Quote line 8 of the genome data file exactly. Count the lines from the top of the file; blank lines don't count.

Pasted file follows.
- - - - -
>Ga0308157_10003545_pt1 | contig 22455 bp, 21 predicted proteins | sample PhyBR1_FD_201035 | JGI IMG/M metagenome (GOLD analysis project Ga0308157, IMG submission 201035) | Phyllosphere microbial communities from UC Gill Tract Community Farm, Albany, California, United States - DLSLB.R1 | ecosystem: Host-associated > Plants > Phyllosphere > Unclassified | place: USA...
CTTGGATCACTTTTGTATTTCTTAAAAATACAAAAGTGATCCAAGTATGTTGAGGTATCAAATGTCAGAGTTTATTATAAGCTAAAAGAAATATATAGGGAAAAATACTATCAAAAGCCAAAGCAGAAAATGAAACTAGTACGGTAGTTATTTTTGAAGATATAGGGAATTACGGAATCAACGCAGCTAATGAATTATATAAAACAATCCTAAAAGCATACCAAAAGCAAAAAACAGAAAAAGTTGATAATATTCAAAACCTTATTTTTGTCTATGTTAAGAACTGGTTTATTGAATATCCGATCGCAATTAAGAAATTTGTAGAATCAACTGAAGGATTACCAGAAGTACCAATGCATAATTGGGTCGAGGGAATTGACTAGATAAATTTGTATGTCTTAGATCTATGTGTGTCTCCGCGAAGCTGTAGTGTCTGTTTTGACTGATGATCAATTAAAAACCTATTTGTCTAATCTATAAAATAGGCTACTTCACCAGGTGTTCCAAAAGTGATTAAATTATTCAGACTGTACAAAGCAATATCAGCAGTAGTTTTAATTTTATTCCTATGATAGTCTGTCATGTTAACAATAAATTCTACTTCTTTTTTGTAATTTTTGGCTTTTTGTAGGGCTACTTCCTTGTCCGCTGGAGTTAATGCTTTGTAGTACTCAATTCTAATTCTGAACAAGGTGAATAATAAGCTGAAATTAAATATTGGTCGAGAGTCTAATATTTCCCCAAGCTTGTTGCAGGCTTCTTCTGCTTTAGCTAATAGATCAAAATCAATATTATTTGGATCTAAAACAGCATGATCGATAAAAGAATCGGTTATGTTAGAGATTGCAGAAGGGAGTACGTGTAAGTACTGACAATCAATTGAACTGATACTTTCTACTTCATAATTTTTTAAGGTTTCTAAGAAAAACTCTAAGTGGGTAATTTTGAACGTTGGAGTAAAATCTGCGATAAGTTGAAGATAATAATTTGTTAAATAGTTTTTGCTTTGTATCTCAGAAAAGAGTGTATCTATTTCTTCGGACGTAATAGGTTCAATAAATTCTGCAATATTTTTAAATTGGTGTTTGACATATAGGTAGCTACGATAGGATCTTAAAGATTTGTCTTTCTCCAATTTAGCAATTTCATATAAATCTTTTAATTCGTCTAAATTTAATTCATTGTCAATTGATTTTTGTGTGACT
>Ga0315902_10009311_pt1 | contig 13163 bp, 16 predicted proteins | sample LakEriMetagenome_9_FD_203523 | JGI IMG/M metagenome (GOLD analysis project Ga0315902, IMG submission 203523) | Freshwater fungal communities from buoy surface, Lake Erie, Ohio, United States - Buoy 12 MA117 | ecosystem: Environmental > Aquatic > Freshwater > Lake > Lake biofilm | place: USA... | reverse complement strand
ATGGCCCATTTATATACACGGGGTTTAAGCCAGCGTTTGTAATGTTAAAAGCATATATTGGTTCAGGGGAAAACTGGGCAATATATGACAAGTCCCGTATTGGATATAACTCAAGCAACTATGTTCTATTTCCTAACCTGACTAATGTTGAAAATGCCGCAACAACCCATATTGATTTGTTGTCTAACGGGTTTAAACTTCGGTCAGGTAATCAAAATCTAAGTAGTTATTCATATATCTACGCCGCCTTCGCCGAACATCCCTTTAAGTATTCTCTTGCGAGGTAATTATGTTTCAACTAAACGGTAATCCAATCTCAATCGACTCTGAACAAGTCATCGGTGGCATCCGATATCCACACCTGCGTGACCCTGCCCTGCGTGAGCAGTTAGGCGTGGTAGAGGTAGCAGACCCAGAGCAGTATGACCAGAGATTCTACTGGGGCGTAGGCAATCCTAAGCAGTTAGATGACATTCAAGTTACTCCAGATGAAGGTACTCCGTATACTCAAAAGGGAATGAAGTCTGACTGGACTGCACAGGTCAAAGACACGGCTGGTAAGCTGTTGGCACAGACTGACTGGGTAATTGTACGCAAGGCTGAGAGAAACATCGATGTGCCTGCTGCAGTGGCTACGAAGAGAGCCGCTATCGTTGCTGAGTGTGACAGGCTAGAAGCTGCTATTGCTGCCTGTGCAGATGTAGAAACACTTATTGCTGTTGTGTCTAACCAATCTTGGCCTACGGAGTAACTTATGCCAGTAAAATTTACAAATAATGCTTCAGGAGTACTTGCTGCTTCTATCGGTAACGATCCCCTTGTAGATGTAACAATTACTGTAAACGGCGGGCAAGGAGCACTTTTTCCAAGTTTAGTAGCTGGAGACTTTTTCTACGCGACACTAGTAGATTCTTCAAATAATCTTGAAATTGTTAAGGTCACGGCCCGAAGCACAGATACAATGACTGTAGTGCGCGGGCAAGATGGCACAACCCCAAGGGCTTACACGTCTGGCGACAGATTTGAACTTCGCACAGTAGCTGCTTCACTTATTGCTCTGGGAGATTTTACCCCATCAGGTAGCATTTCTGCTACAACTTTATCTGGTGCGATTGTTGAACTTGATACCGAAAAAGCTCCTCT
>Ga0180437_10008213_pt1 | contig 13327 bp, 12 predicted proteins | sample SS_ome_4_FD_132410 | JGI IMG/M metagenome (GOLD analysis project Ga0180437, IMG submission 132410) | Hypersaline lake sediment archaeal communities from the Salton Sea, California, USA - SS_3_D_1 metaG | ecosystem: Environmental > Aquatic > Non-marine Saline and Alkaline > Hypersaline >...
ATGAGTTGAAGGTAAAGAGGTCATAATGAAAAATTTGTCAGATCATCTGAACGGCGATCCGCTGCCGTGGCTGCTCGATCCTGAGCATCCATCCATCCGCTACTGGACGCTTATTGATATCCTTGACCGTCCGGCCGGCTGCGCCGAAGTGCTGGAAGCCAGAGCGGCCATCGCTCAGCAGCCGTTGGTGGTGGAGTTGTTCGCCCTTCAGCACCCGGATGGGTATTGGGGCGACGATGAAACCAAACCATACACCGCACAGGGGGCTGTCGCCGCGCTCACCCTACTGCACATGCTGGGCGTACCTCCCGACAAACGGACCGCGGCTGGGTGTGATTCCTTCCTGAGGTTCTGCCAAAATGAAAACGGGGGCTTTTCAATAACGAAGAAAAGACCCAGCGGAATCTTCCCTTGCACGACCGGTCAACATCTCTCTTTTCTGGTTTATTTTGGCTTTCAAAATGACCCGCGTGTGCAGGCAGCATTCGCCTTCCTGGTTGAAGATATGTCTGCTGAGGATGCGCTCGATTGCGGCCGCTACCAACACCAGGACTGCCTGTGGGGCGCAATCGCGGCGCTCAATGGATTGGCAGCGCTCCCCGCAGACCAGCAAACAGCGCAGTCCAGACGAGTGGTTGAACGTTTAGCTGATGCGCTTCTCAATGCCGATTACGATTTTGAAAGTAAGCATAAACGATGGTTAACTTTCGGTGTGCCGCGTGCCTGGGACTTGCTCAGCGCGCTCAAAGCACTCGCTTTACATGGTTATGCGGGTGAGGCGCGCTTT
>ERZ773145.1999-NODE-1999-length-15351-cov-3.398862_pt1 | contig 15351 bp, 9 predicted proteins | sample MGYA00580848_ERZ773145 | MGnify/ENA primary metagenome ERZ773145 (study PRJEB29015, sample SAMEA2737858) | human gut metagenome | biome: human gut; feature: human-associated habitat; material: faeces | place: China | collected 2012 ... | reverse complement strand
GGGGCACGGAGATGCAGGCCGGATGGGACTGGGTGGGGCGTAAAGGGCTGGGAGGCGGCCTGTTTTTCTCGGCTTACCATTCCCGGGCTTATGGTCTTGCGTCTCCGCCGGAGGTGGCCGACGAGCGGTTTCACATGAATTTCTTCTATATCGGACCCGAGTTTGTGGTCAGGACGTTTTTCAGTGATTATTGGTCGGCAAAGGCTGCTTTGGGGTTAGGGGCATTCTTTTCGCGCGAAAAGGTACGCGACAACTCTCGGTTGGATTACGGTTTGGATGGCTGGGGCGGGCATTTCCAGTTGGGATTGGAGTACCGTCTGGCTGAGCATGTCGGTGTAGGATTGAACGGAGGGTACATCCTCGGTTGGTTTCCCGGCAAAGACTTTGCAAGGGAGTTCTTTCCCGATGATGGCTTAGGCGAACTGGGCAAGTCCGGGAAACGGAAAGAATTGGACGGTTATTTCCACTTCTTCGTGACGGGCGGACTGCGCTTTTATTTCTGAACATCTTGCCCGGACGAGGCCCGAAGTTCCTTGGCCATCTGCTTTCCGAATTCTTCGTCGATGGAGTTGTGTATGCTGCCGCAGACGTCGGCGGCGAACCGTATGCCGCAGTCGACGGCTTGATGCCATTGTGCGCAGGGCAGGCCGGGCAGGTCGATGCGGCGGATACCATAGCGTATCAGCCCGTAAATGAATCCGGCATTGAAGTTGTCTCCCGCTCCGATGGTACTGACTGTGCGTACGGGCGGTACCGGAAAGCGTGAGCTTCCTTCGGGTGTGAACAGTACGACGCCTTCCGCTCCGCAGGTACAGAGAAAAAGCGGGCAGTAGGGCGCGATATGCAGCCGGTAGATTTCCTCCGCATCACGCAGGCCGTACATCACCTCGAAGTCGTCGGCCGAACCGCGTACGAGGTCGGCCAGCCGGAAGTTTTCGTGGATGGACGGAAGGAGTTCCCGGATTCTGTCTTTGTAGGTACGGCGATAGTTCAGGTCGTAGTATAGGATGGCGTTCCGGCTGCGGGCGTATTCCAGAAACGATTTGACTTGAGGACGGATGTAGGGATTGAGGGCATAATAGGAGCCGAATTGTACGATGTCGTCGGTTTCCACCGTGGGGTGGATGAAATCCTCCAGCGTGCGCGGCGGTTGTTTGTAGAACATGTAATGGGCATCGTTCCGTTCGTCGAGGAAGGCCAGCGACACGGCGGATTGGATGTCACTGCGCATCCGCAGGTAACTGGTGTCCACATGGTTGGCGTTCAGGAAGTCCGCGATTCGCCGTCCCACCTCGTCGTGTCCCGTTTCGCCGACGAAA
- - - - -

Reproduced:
GGGGCACGGAGATGCAGGCCGGATGGGACTGGGTGGGGCGTAAAGGGCTGGGAGGCGGCCTGTTTTTCTCGGCTTACCATTCCCGGGCTTATGGTCTTGCGTCTCCGCCGGAGGTGGCCGACGAGCGGTTTCACATGAATTTCTTCTATATCGGACCCGAGTTTGTGGTCAGGACGTTTTTCAGTGATTATTGGTCGGCAAAGGCTGCTTTGGGGTTAGGGGCATTCTTTTCGCGCGAAAAGGTACGCGACAACTCTCGGTTGGATTACGGTTTGGATGGCTGGGGCGGGCATTTCCAGTTGGGATTGGAGTACCGTCTGGCTGAGCATGTCGGTGTAGGATTGAACGGAGGGTACATCCTCGGTTGGTTTCCCGGCAAAGACTTTGCAAGGGAGTTCTTTCCCGATGATGGCTTAGGCGAACTGGGCAAGTCCGGGAAACGGAAAGAATTGGACGGTTATTTCCACTTCTTCGTGACGGGCGGACTGCGCTTTTATTTCTGAACATCTTGCCCGGACGAGGCCCGAAGTTCCTTGGCCATCTGCTTTCCGAATTCTTCGTCGATGGAGTTGTGTATGCTGCCGCAGACGTCGGCGGCGAACCGTATGCCGCAGTCGACGGCTTGATGCCATTGTGCGCAGGGCAGGCCGGGCAGGTCGATGCGGCGGATACCATAGCGTATCAGCCCGTAAATGAATCCGGCATTGAAGTTGTCTCCCGCTCCGATGGTACTGACTGTGCGTACGGGCGGTACCGGAAAGCGTGAGCTTCCTTCGGGTGTGAACAGTACGACGCCTTCCGCTCCGCAGGTACAGAGAAAAAGCGGGCAGTAGGGCGCGATATGCAGCCGGTAGATTTCCTCCGCATCACGCAGGCCGTACATCACCTCGAAGTCGTCGGCCGAACCGCGTACGAGGTCGGCCAGCCGGAAGTTTTCGTGGATGGACGGAAGGAGTTCCCGGATTCTGTCTTTGTAGGTACGGCGATAGTTCAGGTCGTAGTATAGGATGGCGTTCCGGCTGCGGGCGTATTCCAGAAACGATTTGACTTGAGGACGGATGTAGGGATTGAGGGCATAATAGGAGCCGAATTGTACGATGTCGTCGGTTTCCACCGTGGGGTGGATGAAATCCTCCAGCGTGCGCGGCGGTTGTTTGTAGAACATGTAATGGGCATCGTTCCGTTCGTCGAGGAAGGCCAGCGACACGGCGGATTGGATGTCACTGCGCATCCGCAGGTAACTGGTGTCCACATGGTTGGCGTTCAGGAAGTCCGCGATTCGCCGTCCCACCTCGTCGTGTCCCGTTTCGCCGACGAAA